The BC Rocky Mountain Trench (RMT) has an estimated 250,000 hectares departed from historical fire regimes consisting of heavy fuel loads needing thinning and prescribed burning (RMT ER Steering Comm. 2006). Thousands of hectares are in the wildland urban interface (WUI), generally described as a 2 km buffer zone around municipalities, and pose significant wildfire risk (Filmon 2004). Several municipal initiatives within the RMT region have begun fuels treatments on high risk stands. Causes and effects of the departure from historical fire regimes due to silvicultural practices and fire suppression in BC have been researched (Filmon 2004, Forest Practices Board [FPB] 2006). Initiatives such as the development of Fire Safe Councils in the US and the Fire Smart program and WUI funding in BC have begun to address WUI fuels problems. Many reports and initiatives identify the need for commercial opportunities to economically handle forest biomass to reduce wildfire risk (USDA 2003a, USDA 2003b). The US has documented the billions of dollars of wildfire costs (above suppression costs) in terms of lost timber values, environmental restoration, socio-economic costs and property values (USDA 2005) and BC has experienced similar losses, as documented from the 2003 fire season (Filmon 2004). Silvicultural treatments, followed with prescribed burning are needed to minimize wildfire risk within WUI timber stands (Gray 2005). New guidelines are needed to assess these stands to incorporate fuels treatments into forest management plans. Responses by the Ministry of Forest and Range (MOFR) Protection Branch are addressing the recommendations of the Filmon (2004) report, however implementation is challenging. The MOFR and municipalities have begun treating WUI fuels within the region; however, the scale of treatments needs to be seriously increased to be effective. An increased risk of catastrophic wildfires in the RMT is probable if the scale of fuels treatments is not increased (Taylor et.al. 1998). Problems facing fuels reduction efforts in the WUI include: lack of stand data to accurately model wildfire risk under current stand conditions; lack of integration between crown lands, First Nations reserves and private land owners, making strategies difficult to implement on a landscape level; and challenges to implement fuels reduction via prescribed burning due to smoke related issues. Lack of training by forest managers and registered professional foresters (RPFs) of the available tools and methods to assess wildfire risks has been a barrier to implementing fuels treatments and to meet stand restoration/forest health objectives (FPB 2006). There has also been a lack of knowledge about adequate tools and methods for making economic decisions related to prioritizing stand treatments for fuels removal in BC. This project will assess fuels risk on 760 hectares near Cranbrook using current fuels assessment tools such as Fire Management Analyst PlusŪ (Carlton 2005) and determine the economic costs for fuels treatments using Landscape Management System (LMS) software (Rural Tech Inst 2006). These assessments will be used to determine wildfire risk under various stand treatments and integrate economic analyses for treatments on a stand/polygon basis. Best practices will be developed for planning and implementing fuels treatments resulting in a guidebook for forest managers, First Nations, and city planners. This project will evaluate the current stumpage appraisal system to determine what revisions may make WUI treatment economical for licensees and First Nations. Companies across BC, Canada and the US are utilizing forest biomass for biofuels/energy, and pellets (BioCap 2006). The results of analyses evaluating the benefits and trade off of silvicultural treatments of timber and biomass production within a fuels reduction context have not been effectively integrated into forest management planning. Using current stumpage methods, attempts to ut ...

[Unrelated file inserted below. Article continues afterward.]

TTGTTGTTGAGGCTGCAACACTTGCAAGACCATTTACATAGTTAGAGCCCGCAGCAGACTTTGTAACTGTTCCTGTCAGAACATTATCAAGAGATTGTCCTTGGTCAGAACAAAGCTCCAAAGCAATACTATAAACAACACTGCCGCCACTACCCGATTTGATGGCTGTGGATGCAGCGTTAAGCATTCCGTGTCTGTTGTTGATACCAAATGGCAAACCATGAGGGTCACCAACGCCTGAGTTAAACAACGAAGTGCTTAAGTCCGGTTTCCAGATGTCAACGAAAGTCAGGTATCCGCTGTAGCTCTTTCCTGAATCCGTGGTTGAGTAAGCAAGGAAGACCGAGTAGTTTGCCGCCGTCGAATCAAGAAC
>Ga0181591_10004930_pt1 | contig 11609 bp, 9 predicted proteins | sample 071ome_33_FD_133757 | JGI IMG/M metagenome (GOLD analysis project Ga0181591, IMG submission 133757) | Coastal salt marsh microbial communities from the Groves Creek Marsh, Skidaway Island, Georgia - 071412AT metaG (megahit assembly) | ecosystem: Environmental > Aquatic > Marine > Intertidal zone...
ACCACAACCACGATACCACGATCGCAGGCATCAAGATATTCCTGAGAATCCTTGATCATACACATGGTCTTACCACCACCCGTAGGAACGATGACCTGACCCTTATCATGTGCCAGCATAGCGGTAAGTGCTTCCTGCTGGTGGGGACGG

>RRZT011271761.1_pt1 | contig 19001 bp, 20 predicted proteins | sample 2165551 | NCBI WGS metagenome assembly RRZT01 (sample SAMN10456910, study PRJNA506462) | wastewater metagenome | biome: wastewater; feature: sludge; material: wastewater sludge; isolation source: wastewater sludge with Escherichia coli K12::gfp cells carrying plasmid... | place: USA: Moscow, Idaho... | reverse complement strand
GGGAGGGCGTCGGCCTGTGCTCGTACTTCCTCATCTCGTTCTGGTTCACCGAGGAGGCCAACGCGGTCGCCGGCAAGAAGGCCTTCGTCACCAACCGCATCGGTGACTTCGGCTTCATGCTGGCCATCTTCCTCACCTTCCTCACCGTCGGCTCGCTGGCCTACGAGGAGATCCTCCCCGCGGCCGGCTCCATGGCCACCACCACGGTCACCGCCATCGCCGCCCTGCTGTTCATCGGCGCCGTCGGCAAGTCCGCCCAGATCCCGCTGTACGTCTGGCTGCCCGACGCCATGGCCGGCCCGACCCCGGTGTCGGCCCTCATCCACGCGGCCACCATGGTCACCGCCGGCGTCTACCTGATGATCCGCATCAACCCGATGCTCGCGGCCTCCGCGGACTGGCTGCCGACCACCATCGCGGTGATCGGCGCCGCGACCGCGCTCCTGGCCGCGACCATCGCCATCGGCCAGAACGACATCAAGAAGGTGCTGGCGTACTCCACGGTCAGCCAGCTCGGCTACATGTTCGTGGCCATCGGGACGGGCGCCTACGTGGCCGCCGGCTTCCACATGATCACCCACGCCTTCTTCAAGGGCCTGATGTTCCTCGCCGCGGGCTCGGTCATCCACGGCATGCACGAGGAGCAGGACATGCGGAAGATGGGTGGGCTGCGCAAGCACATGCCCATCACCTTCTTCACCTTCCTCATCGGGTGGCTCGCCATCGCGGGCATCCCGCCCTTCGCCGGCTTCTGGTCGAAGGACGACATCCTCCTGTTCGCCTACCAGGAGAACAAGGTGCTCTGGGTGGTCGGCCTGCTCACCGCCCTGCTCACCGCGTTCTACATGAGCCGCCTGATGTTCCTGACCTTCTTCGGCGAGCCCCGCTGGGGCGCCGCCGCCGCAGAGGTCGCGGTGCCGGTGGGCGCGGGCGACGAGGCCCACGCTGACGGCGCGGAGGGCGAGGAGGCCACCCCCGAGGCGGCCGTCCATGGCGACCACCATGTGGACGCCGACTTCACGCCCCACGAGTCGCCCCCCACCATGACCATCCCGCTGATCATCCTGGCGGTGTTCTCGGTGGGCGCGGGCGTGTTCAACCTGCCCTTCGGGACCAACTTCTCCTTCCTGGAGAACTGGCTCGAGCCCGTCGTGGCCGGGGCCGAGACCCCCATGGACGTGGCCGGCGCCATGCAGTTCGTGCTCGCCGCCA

Hobby, Tom. 2008. Reducing Wildfire Hazards in the Wildland Urban Interface: Impacts on Timber Yields and the Best Practices for Stand Management. Forest Investment Account (FIA) - Forest Science Program. Forest Investment Account Report. FIA2008MR089
Topic: FLNRORD Research Program
Keywords: Forest, Investment, Account, (FIA), British, Columbia
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